UI students and mental health professionals weigh in on sports betting


The number of Americans placing bets is growing and University of Iowa students are joining them.

According to Forbesthe number of American adults regularly betting on sports has increased from 5% to 12% in 2021. Americans bet an estimated $3.1 billion during March Madness.

Professional sports leagues like the NFL, NBA, NHL, and MLB, which once opposed sports betting, are now partnering with online betting companies. Online betting services spent over $700 million on TV ads in 2021, up from $292 million in 2020.

Heidi Schmitt, staff therapist at the Unemployment Insurance Counseling Service, said that because the brain doesn’t finish developing until people are in their 20s, younger people tend to be more impulsive.

Heavy advertising from sports betting companies can potentially be problematic for addicts trying to quit, Schmitt said. She added that social ties and sometimes social pressure can contribute to why betting is becoming more common among young people.

“Could they stop if they wanted to?” Does it have a negative impact on their life? What impact does this have on their relationships? What are the financial stressors or resulting stress? I think it’s contextual for each person,” she said.

Pete Ruden, associate editor of The Action Network, a sports media company that primarily focuses on sports betting, said sports betting differs from casino games like blackjack or slots because of its unpredictability. and the skill level involved.

“There’s so much research on sports betting that I didn’t realize when I was in college,” he said, “Since I started training in real-world, advanced stats and advanced analytics have sort of been my go-to’s.

When betting on football, Ruden now looks at more advanced stats such as Offensive Hit Rate instead of stats such as yards per play.

“I think it’s that kind of research, that kind of deep diving that will help you in some way,” he said.

While there are things players can do to give themselves better odds, Ruden said betting successfully is always a challenge.

“Going .500 isn’t easy and you’ll usually need a 53% win percentage to really profit,” he said.

Data visualization by Lillian Poulsen/The Daily Iowan

Andrew Brandt, a former Green Bay Packers executive and director of Villanova University’s Moorad Center for the Study of Sports Law, said in a Vox article that the gaming industry is looking for younger audiences. .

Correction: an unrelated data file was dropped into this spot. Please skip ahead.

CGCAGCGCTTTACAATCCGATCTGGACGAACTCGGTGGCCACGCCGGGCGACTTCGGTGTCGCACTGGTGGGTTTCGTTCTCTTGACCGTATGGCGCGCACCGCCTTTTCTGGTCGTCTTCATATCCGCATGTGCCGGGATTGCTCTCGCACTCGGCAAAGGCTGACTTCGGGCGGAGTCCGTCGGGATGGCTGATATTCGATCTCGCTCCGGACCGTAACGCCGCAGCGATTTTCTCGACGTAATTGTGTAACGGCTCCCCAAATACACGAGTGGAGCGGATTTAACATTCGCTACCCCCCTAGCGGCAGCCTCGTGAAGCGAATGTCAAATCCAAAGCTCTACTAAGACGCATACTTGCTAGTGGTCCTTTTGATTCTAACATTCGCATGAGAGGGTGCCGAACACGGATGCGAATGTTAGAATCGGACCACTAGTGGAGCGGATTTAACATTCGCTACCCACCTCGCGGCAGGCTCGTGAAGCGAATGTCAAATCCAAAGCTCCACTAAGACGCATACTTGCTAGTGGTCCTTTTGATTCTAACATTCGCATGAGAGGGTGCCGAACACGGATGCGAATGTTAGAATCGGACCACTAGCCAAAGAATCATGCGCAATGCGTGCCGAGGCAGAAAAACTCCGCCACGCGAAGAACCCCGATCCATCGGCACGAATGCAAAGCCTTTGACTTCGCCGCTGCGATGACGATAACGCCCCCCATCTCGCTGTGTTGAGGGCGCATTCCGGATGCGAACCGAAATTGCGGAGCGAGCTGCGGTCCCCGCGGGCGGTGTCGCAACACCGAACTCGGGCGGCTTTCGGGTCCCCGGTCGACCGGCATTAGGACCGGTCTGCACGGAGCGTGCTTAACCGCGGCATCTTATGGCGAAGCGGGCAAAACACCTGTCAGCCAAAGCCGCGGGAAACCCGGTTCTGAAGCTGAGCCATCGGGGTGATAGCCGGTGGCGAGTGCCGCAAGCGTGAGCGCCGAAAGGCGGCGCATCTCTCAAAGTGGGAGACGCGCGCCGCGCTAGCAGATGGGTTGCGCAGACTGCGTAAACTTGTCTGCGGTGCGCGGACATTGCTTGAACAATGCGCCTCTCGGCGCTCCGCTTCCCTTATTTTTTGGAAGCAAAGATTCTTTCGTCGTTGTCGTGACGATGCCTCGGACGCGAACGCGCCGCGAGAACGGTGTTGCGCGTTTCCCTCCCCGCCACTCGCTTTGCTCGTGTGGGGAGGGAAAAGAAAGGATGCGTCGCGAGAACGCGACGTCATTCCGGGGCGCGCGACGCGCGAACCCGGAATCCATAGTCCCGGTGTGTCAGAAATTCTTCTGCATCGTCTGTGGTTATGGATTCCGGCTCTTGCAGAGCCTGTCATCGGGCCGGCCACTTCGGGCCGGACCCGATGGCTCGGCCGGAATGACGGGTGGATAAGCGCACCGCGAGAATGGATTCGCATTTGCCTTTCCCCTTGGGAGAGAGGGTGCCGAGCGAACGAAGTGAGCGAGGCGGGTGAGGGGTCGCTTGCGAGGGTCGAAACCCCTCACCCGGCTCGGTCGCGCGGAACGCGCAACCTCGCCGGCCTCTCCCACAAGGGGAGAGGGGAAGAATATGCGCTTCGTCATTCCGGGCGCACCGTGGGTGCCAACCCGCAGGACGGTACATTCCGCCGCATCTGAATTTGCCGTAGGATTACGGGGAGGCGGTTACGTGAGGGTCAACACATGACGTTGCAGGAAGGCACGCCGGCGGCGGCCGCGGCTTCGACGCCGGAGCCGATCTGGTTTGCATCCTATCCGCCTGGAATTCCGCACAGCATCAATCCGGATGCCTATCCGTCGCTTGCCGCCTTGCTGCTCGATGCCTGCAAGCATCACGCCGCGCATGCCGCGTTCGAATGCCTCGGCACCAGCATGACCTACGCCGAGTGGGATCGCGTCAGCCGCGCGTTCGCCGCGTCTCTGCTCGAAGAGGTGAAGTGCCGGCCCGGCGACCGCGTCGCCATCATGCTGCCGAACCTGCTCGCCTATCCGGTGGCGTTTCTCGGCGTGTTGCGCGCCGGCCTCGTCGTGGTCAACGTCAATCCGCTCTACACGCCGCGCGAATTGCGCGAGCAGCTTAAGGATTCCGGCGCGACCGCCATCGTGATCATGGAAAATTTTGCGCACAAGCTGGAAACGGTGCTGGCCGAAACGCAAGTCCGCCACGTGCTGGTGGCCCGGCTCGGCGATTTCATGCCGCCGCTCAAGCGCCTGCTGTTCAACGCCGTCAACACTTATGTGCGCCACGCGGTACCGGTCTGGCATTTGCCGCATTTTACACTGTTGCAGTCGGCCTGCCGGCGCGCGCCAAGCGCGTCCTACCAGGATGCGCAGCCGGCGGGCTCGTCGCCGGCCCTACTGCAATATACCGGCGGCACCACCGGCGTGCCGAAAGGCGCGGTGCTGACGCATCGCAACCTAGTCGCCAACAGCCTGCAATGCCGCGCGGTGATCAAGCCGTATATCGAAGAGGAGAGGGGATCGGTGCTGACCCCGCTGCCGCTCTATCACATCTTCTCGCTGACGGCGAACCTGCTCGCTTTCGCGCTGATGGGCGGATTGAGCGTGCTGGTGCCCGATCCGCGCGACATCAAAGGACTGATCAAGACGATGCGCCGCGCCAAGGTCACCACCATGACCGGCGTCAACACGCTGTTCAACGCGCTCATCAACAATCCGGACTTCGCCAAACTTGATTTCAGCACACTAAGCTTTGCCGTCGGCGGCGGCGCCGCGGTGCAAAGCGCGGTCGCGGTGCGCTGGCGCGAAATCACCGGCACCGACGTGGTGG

Third-year UI student Joe Wilson said he started betting when he was 18, before he was legally allowed to. Now 21, Wilson said he wagered about $228,000 over three years and won about $230,000, bringing him a net income of about $2,000.

“I bet between $200 and $350 a day,” he said. “It’s seven days a week and on weekends you could probably double that amount wagered.”

Wilson mainly bets online, but also visits the Riverside Casino two or three times a week, he said.

He started by betting mainly on the NFL, NBA, MLB and NHL. When the pandemic started, he turned to esports, as well as overseas sports like cricket and table tennis.

Now, he said he mainly bets on college football and college basketball, citing that college sports are where the most money can be made.

Wilson said his betting tendencies have hampered his finances at times, but not to an extreme degree. He said there were times when he had to borrow money from friends and vice versa, as well as times when he had to limit his grocery budget.

On the other side of the coin, Wilson said there have been good weeks where his bet has allowed him to go out to eat a few more times or grab another drink at a bar.

While Wilson enjoys betting, he understands the risks involved and what it can do to people in terms of addictions and financial hardship.

“There’s no doubt that more people lose than they win,” he said. “Every pound is very, very profitable. And I would say you’re prepared to lose. There are very, very few long-term profitable sports players.

Data visualization by Lillian Poulsen/The Daily Iowan

Wilson said as he matured, he got better at taking breaks from betting.

“I know for a fact that I could quit,” he said. “I have that kind of willpower. But…I would never want to stop. Even if you have as little as a penny on a game, it makes it a lot more entertaining and easier to use.

Jacob Bruss, a fourth-year student at Iowa State University, said he got into sports betting in the fall of 2021 due to a promotion that would award money to him and to the friend who had recommended the application to him.

Bruss said he doesn’t bet often and rarely bets more than $5. The maximum he has won on a single bet is $200, he said, which he won in a Buccaneers game last season.

“Personally, I do it more as a community thing,” he said. “I think it adds a bit more fun to watching the game with people.”

Editor’s note: Pete Ruden previously worked for The Iowan Daily when he was a student at the University of Iowa.


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